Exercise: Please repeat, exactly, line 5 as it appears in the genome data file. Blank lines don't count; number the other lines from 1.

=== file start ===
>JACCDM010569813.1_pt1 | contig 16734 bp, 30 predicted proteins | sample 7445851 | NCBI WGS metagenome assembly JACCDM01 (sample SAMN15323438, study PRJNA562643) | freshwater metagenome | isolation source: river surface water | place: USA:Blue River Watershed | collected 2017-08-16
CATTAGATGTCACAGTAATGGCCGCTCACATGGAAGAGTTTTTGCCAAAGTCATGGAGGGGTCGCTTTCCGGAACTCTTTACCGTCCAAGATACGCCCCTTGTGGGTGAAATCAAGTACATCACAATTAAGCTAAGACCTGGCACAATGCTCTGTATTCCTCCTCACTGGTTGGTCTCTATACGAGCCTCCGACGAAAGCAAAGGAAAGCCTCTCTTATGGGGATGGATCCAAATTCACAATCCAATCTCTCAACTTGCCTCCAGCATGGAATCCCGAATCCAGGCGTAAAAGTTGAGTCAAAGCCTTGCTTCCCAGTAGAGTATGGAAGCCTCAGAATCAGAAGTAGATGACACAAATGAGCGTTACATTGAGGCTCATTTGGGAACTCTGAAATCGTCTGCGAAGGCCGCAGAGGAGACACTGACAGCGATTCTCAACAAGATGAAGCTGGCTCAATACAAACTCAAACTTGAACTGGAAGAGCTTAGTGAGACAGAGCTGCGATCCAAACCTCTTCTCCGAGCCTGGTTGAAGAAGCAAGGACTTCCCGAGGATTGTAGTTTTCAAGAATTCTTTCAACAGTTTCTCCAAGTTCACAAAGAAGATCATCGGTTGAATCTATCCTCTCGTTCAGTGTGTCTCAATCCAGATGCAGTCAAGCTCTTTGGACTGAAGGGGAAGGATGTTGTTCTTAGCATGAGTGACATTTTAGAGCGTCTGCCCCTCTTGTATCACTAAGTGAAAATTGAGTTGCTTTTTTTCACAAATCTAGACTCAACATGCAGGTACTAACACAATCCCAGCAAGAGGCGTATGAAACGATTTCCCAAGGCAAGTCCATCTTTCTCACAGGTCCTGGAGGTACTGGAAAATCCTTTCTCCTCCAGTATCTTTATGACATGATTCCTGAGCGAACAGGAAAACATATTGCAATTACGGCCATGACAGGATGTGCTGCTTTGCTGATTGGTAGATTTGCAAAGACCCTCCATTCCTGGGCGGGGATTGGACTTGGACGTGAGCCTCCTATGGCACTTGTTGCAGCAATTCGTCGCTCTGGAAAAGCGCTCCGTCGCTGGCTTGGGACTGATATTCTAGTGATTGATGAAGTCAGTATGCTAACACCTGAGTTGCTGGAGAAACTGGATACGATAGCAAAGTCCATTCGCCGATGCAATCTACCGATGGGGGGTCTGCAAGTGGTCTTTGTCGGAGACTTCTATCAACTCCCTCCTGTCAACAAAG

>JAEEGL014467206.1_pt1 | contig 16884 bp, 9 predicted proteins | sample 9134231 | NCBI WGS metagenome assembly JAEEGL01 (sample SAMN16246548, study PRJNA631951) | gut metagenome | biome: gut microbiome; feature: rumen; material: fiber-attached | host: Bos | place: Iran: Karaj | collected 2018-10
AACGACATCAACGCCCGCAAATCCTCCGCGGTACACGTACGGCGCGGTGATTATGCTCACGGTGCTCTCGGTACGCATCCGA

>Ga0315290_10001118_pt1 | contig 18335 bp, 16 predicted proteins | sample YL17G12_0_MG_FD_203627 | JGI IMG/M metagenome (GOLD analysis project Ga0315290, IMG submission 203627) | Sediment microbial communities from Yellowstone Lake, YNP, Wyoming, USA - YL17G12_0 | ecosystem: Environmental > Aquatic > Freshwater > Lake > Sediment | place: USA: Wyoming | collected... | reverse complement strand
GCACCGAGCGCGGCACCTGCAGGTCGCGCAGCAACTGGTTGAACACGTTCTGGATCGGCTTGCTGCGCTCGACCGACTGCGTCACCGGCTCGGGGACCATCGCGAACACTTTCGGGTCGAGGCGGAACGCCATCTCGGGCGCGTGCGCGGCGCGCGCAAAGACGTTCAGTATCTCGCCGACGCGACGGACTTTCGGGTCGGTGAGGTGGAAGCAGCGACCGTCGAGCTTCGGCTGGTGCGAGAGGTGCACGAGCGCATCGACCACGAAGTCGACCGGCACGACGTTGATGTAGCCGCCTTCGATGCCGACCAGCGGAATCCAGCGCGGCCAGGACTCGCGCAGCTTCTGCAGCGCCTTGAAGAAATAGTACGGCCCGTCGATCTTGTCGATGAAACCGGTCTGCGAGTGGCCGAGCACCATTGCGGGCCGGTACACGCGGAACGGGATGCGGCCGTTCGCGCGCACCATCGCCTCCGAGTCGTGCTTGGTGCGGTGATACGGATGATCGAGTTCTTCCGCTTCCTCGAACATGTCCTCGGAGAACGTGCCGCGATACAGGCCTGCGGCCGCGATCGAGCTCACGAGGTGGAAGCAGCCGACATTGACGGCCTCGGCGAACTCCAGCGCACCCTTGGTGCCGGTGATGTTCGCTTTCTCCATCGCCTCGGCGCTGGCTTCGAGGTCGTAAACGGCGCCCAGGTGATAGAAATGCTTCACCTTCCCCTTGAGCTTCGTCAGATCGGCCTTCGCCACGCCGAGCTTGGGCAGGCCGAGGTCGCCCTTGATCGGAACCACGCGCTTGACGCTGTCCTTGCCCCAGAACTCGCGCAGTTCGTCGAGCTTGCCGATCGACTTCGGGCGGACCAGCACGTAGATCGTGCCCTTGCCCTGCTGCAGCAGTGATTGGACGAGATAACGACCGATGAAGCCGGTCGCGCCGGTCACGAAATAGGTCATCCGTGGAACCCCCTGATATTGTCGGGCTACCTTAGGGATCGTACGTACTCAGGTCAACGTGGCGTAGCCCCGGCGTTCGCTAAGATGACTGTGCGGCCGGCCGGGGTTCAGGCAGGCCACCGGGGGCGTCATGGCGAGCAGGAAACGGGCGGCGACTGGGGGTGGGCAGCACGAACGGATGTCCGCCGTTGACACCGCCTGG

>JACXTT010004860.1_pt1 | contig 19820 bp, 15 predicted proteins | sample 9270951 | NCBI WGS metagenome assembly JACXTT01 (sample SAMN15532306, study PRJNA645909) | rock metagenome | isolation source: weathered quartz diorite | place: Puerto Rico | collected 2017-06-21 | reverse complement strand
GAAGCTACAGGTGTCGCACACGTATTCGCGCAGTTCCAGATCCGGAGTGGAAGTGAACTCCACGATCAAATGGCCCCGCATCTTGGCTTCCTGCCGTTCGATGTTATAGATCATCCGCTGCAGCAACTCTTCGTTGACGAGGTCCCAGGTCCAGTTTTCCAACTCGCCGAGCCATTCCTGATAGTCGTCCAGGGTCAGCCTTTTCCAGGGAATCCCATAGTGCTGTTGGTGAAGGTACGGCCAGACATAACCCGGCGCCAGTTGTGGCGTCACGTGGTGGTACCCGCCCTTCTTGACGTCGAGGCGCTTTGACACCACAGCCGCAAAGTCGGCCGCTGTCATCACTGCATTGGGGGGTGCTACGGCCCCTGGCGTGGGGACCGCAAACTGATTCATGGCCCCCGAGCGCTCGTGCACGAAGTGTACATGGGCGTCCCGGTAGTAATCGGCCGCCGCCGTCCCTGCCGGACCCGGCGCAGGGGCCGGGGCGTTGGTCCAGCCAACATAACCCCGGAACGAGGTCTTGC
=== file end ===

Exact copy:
>Ga0315290_10001118_pt1 | contig 18335 bp, 16 predicted proteins | sample YL17G12_0_MG_FD_203627 | JGI IMG/M metagenome (GOLD analysis project Ga0315290, IMG submission 203627) | Sediment microbial communities from Yellowstone Lake, YNP, Wyoming, USA - YL17G12_0 | ecosystem: Environmental > Aquatic > Freshwater > Lake > Sediment | place: USA: Wyoming | collected... | reverse complement strand